An experienced work injury lawyer will advise you about the pros and cons of a lump-sum settlement in your particular circumstance.
It’s important to understand that you are still entitled to seek medical help – after you reach MMI – and to have the employer pay for that medical care. The key requirement is that the medical care must be needed to help ensure your medical condition doesn’t worsen. Many patients, for example, who have chronic back pain due to their workplace injury need pain management or orthopedic maintenance so their back pain doesn’t get worse.
You should also understand that if you are in an accepted claim or under an Award, the burden to switch from temporary total disability benefits to permanent partial disability benefits, or from temporary total disability benefits to a termination of benefits, is on the employer.
North Carolina and Virginia workers’ compensation lawyer Joe Miller Esq. understands that many employers try to push workers to return to work before they’re healthy. He works with your doctors and independent doctors to help assess your medical difficulties and concerns. When you reach maximum medical improvement, he also works to assist your doctors in determining whether you have a permanent partial or full disability as you look to your future. To discuss your worker’s compensation case, call attorney Joe Miller, Esq., at 888-667-8295. or fill out our online contact form to schedule an appointment. You can also fill out our New Electronic Case Review. It’s a new way we’re offering so workers can contact us remotely.
Posted on Thursday, August 1st, 2019 at 3:23 pm
For many workers, once it becomes clear that they have reached maximum medical improvement (MMI) (that no further treatments will improve their health), it makes sense to start thinking about their long-term position. Some of the reasons workers consider lump-sum payments are:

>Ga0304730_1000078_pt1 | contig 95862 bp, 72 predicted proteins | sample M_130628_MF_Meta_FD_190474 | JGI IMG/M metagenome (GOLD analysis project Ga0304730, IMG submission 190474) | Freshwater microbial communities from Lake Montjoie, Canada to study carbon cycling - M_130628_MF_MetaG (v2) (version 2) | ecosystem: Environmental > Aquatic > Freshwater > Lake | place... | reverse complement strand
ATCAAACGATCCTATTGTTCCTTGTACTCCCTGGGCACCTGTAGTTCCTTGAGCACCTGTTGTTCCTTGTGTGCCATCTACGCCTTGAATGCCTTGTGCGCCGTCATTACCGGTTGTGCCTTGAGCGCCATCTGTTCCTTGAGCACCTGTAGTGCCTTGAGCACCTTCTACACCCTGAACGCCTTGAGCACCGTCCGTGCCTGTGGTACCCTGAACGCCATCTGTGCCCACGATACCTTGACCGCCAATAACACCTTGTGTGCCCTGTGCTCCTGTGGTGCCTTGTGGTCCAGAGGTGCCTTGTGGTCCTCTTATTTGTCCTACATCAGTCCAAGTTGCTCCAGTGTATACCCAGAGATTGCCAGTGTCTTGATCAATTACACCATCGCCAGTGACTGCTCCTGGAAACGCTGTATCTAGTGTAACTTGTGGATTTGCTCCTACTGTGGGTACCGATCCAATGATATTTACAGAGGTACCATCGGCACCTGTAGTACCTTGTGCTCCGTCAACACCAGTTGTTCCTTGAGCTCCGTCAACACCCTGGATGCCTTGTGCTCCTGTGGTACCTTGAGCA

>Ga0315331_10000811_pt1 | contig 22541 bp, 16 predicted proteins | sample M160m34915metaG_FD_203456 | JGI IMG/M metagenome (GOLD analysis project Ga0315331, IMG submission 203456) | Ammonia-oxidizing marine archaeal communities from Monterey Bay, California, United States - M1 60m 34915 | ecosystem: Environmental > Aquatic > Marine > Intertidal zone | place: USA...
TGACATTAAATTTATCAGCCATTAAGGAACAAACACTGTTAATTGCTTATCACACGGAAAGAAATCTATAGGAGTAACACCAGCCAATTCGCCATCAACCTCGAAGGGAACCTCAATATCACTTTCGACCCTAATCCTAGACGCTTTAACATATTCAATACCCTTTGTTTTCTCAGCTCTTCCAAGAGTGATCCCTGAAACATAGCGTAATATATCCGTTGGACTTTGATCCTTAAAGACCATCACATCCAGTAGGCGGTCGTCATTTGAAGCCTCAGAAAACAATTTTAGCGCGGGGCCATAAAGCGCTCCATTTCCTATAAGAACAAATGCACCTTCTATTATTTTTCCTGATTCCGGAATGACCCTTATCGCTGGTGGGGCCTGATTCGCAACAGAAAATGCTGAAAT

The amount you receive will be discounted to reflect the idea that the lump sum can earn interest over the time you normally would have waited to get your payments.
If, as we’ve pointed out before, you are receiving any unemployment compensation pay, you will lose the right to claim those benefits.
The answer depends on your type of injuries. The basic types of injury categories in North Carolina are:
If all these criteria are met, you will be entitled to checks of 2/3rds of your average weekly wage for the remainder of your life.
It is typically not advisable for a worker to settle his or her workers’ compensation claim if the worker has not reached maximum medical improvement. Additional surgeries, treatments, and therapies may improve your condition. They can be quite expensive. You shouldn’t forfeit the right to get as healthy as you can by having the employer and insurance company pay for that treatment. Then again, each and every case is different.
You may feel, for instance, that your skill set will enable you to obtain an alternate job where you can find health insurance which will likely cover future costs, in which case, it may make sense for you to examine settlement.
Once workers have achieved their maximum health, some may not need additional medical care – for example, if they broke a bone and the bone has healed. Many workers, however, will need continuing health care to prevent their condition from getting worse. This is especially critical for workers with occupational diseases which often worsen with time. Workers with chronic injuries or other physical injuries may need constant help. If a worker needs a prosthetic, the prosthetic may wear out with time. The cost of medications must be part of the overall clincher settlement agreement.